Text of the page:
5 Harmful Stereotypes About Musicians

Sharing with the world that you’re an artist of any kind is a sure-fire way to get a stamp on the forehead that denotes that you’re probably unreliable or delusional at best. But fiercely pursuing your passions should not be a mark of failure when so many others do not dare to do it themselves. 

Choosing to embrace your identity as a musician is very admirable to many but may come with some unpleasant stereotypes attached that’ll sadly follow you around for the rest of time. If you are interested in learning more about stereotypes and how they impact our society, you can access resources here

Thankfully, when you align yourself with your passions, the right people tend to follow; like-minded people that will stick by you and remind you that you’re doing the right thing by being yourself. 

But for those non-believers out there, let’s dispel some of those negative stereotypes about musicians once and for all!

Musicians Are Starving Artists

Sadly, taking the leap to pursue any creative hobby as a professional can be wrought with financial instability. Still, you would be wrong to assume that this is the trap of the starving artist. There are many ways to be a musician that doesn’t involve the pursuit of being rich and famous. In fact, many musicians are forced to develop a business sense to survive. 

Musicians can make things like royalty-free music, teach classes, make music for advertisements, and do a slew of other day jobs that incorporate their passion for music while working on their debut album behind the scenes. 

Musicians Are Always Extroverted

Just because being a musician means having to perform for crowds regularly doesn’t mean that all musicians prefer to be in large groups of people all of the time. Being somewhat outgoing is part of the job, but it doesn’t have to be their entire lifestyle. 

Just like with any other public-facing profession, interacting with new people every day can be a rewarding experience, but even the most extroverted folks out there love to come home and unwind from all the chatter of their work. 

Musicians Are Substance Abusers

This is a very serious stereotype that the media have mostly perpetuated. It doesn’t mean that there aren’t rockstars out there consuming recreational substances, but putting this on every musician out there is not fair. Many onlookers might assume that musicians depend on substances to create music or perform late nights multiple times a week. Still, it is absolutely possible to have a bright, creative spirit without the use of drugs. You may also want to consider other high-pressure positions too. You might not think your lawyer is dependent on substances, but that’s only because you offer them a certain level of respect. Musicians deserve this same respect for their craft as well.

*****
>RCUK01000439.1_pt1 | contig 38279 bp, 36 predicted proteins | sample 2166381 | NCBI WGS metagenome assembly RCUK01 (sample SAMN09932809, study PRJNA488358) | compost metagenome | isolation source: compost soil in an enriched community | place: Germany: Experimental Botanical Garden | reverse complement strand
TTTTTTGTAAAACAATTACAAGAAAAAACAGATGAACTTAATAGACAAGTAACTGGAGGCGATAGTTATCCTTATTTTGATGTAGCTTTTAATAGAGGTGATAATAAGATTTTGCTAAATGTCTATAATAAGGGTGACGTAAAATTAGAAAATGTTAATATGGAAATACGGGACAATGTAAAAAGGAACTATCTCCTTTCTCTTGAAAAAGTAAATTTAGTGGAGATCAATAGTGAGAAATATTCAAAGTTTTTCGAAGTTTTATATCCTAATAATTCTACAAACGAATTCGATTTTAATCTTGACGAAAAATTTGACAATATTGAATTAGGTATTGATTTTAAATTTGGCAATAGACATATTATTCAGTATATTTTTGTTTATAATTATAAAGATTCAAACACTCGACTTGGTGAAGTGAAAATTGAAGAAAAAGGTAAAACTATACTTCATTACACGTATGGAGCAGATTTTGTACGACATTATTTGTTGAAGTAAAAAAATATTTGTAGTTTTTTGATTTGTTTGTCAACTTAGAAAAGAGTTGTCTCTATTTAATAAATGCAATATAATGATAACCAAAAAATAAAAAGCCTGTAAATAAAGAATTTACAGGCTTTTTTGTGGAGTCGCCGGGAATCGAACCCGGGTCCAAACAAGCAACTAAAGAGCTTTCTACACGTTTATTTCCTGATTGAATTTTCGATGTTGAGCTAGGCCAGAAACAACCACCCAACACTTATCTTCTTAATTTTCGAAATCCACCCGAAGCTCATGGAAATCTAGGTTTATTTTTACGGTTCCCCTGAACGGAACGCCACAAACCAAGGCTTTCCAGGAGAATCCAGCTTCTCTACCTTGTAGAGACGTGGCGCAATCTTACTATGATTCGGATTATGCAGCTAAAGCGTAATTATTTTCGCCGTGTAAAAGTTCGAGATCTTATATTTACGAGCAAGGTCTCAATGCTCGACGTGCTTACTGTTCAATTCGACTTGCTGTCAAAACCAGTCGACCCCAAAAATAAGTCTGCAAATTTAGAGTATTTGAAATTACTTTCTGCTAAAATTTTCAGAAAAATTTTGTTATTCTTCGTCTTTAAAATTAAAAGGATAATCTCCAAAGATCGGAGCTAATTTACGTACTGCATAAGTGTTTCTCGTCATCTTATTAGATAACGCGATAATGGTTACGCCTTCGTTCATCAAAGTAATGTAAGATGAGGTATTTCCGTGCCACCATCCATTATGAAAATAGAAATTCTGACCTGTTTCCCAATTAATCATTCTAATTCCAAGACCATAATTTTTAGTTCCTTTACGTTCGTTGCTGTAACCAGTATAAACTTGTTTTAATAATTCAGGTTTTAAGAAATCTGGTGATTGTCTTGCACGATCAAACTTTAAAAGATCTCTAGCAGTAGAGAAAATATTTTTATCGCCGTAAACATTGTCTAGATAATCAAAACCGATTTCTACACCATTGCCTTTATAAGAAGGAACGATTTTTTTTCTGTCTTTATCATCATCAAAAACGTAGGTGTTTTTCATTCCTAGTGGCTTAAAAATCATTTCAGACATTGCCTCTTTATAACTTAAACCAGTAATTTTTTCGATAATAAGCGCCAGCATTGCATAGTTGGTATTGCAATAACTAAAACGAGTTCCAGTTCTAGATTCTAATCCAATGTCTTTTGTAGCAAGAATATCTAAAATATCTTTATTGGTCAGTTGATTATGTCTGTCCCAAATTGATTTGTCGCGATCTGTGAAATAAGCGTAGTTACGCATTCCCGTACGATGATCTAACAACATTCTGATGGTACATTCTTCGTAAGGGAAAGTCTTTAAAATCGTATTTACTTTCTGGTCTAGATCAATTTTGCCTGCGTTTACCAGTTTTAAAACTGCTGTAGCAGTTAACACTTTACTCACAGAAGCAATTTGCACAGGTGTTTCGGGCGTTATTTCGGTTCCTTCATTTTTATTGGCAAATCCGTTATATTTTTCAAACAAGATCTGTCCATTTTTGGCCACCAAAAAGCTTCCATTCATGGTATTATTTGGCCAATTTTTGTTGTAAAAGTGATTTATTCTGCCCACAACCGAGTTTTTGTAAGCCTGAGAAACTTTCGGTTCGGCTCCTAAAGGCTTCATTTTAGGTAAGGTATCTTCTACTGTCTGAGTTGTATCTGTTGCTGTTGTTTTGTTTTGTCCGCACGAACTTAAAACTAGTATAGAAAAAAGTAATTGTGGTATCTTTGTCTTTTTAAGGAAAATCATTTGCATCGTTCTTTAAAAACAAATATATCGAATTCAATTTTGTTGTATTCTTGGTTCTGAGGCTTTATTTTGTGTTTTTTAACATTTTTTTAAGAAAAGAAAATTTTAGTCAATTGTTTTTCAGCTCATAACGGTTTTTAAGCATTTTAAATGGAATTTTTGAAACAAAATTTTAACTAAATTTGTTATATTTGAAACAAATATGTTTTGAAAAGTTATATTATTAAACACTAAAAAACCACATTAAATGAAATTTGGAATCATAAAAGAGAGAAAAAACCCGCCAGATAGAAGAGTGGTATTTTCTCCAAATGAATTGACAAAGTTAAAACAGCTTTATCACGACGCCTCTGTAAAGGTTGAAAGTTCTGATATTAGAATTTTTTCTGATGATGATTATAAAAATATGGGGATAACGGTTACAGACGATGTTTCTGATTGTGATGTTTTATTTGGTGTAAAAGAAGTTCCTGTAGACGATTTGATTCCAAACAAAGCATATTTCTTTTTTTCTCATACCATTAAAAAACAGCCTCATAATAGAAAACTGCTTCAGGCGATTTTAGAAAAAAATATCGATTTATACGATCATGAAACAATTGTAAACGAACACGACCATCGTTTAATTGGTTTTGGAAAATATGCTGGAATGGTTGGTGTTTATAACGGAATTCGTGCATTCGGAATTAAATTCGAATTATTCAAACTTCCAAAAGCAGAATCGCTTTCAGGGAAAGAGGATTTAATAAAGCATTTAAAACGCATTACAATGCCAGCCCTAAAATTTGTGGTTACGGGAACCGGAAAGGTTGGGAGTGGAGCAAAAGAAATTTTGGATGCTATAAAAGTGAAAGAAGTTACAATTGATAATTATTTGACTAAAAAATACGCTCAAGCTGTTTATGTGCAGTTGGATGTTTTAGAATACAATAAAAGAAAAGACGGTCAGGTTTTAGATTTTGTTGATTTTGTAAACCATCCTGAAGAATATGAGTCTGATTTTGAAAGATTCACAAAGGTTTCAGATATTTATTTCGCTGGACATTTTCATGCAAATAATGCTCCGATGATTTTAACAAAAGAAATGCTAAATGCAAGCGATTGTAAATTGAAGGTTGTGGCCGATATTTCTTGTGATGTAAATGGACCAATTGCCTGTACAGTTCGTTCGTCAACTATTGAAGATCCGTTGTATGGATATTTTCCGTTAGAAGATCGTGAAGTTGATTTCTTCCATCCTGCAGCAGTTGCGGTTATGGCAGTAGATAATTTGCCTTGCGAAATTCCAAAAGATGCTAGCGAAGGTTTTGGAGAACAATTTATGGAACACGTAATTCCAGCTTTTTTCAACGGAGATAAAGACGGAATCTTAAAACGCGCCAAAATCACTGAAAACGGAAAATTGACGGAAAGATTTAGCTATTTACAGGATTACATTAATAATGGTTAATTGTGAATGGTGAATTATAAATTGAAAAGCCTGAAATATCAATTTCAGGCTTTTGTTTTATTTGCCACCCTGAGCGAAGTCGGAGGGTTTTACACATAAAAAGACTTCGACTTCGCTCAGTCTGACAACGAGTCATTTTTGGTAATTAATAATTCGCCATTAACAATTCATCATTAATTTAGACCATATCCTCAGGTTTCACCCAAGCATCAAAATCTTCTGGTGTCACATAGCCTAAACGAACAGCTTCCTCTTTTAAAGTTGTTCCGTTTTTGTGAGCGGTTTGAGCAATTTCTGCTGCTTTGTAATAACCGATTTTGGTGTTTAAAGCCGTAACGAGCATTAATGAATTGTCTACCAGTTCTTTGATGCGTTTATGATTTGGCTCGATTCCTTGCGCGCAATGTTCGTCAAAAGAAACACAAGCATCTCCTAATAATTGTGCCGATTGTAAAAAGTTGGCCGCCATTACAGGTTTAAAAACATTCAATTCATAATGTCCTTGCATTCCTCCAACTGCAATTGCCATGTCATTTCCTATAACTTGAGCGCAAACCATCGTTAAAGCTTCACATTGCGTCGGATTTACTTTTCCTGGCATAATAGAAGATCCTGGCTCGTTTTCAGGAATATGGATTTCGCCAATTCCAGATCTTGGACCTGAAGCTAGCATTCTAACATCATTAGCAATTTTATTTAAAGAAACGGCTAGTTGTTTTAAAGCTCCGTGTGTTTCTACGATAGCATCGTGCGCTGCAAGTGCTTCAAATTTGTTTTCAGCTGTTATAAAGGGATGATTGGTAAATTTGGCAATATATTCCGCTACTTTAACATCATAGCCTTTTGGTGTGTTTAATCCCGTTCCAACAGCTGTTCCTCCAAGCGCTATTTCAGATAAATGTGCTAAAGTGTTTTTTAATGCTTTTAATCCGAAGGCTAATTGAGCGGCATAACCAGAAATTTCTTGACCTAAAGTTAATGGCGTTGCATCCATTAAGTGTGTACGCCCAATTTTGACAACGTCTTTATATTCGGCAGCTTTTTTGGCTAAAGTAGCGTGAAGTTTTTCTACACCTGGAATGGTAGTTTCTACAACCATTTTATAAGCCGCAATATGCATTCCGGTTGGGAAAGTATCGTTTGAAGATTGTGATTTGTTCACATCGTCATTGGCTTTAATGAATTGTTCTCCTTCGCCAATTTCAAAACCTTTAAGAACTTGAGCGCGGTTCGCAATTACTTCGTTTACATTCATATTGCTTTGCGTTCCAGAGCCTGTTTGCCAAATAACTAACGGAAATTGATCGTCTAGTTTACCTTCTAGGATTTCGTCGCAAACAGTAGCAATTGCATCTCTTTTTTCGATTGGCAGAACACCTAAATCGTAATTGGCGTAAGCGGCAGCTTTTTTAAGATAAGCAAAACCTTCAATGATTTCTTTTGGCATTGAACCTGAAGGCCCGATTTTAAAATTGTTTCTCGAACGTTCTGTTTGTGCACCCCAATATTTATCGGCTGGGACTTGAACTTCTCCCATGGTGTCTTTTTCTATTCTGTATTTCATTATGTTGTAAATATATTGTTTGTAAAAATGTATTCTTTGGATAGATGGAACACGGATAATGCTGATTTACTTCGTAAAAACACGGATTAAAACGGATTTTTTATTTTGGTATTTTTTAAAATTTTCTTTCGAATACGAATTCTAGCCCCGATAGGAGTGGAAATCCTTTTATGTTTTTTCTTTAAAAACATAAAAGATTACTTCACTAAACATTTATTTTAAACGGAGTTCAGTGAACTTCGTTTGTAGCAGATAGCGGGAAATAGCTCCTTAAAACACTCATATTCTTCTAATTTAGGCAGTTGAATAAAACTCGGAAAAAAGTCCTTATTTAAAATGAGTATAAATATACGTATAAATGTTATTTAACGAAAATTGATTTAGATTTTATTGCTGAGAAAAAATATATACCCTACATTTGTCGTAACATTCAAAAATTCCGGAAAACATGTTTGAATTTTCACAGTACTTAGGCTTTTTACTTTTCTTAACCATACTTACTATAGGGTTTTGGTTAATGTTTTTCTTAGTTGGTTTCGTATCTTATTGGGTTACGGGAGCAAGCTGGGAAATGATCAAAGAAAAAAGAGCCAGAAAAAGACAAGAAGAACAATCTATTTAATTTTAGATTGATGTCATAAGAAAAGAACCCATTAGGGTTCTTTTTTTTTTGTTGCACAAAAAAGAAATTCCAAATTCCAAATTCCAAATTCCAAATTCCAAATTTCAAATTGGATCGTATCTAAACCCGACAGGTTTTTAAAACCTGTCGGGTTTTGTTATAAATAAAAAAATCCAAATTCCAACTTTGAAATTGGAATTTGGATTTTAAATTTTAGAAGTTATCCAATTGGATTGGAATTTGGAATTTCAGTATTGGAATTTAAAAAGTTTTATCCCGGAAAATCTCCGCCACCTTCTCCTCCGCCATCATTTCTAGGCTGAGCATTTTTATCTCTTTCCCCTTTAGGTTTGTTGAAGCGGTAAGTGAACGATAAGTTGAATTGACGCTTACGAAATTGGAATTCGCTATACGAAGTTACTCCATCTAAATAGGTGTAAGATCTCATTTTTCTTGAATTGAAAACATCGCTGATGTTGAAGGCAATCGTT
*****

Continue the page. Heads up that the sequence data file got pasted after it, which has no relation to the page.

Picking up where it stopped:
Musicians Are Overly Sensitive

Art is a path innately defined by emotional connection, musicians’ connection with their listeners, and musicians’ connections to their own emotions. So yes, musicians are sensitive to a certain extent, but it’s their sensitivity that helps them create meaningful art. 

However, when people refer to musicians as being sensitive, they’re referring to them being irrationally irritable and prone to unwarranted reactions to even the smaller provocation. However, this is just another one of those things that can attributed to a person’s unique personality. Again, you can be a banker with a hot streak too. 

Musicians Are Unfaithful

Another significant stereotype largely portrayed on television shows, and movies are that musicians are incapable of being in healthy, long-term relationships or at the very least being faithful to their partners. One can say that if a band is on tour or out playing gigs into the late hours of the night, that temptation is sure to creep up every once in a while. Sure, but the temptation to cheat can happen at the office or the library. Bottom line, being unfaithful is something anyone can do, no matter their profession if it’s something they want to do, and musicians are no different. So don’t rule out your guitarist boyfriend or girlfriend out just yet. 

Marie Miguel

Marie Miguel has been a writing and research expert for nearly a decade, covering a variety of health- related topics. Currently, she is contributing to the expansion and growth of a free online mental health resource with BetterHelp.com. With an interest and dedication to addressing stigmas associated with mental health, she continues to specifically target subjects related to anxiety and depression.

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